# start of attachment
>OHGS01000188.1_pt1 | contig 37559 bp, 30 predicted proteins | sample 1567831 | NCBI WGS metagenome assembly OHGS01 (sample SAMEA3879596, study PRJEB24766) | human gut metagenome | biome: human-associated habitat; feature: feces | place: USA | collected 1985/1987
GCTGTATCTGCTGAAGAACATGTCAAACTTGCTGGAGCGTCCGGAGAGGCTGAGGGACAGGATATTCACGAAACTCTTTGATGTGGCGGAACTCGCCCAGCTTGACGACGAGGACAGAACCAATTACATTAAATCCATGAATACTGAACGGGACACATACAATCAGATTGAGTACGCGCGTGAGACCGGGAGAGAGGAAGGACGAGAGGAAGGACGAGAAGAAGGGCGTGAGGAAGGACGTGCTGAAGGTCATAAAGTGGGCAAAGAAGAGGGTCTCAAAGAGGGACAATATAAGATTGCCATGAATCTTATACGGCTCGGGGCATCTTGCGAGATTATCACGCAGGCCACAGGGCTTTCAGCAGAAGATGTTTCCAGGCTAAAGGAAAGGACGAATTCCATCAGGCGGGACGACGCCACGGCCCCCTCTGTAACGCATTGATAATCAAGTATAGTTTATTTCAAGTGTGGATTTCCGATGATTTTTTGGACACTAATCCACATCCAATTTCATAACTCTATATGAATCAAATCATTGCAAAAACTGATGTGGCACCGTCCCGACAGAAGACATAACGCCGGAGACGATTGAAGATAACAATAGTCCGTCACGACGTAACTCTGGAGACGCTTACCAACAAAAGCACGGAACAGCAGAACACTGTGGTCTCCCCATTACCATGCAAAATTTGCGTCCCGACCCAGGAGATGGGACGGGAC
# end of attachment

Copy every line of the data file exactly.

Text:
>OHGS01000188.1_pt1 | contig 37559 bp, 30 predicted proteins | sample 1567831 | NCBI WGS metagenome assembly OHGS01 (sample SAMEA3879596, study PRJEB24766) | human gut metagenome | biome: human-associated habitat; feature: feces | place: USA | collected 1985/1987
GCTGTATCTGCTGAAGAACATGTCAAACTTGCTGGAGCGTCCGGAGAGGCTGAGGGACAGGATATTCACGAAACTCTTTGATGTGGCGGAACTCGCCCAGCTTGACGACGAGGACAGAACCAATTACATTAAATCCATGAATACTGAACGGGACACATACAATCAGATTGAGTACGCGCGTGAGACCGGGAGAGAGGAAGGACGAGAGGAAGGACGAGAAGAAGGGCGTGAGGAAGGACGTGCTGAAGGTCATAAAGTGGGCAAAGAAGAGGGTCTCAAAGAGGGACAATATAAGATTGCCATGAATCTTATACGGCTCGGGGCATCTTGCGAGATTATCACGCAGGCCACAGGGCTTTCAGCAGAAGATGTTTCCAGGCTAAAGGAAAGGACGAATTCCATCAGGCGGGACGACGCCACGGCCCCCTCTGTAACGCATTGATAATCAAGTATAGTTTATTTCAAGTGTGGATTTCCGATGATTTTTTGGACACTAATCCACATCCAATTTCATAACTCTATATGAATCAAATCATTGCAAAAACTGATGTGGCACCGTCCCGACAGAAGACATAACGCCGGAGACGATTGAAGATAACAATAGTCCGTCACGACGTAACTCTGGAGACGCTTACCAACAAAAGCACGGAACAGCAGAACACTGTGGTCTCCCCATTACCATGCAAAATTTGCGTCCCGACCCAGGAGATGGGACGGGAC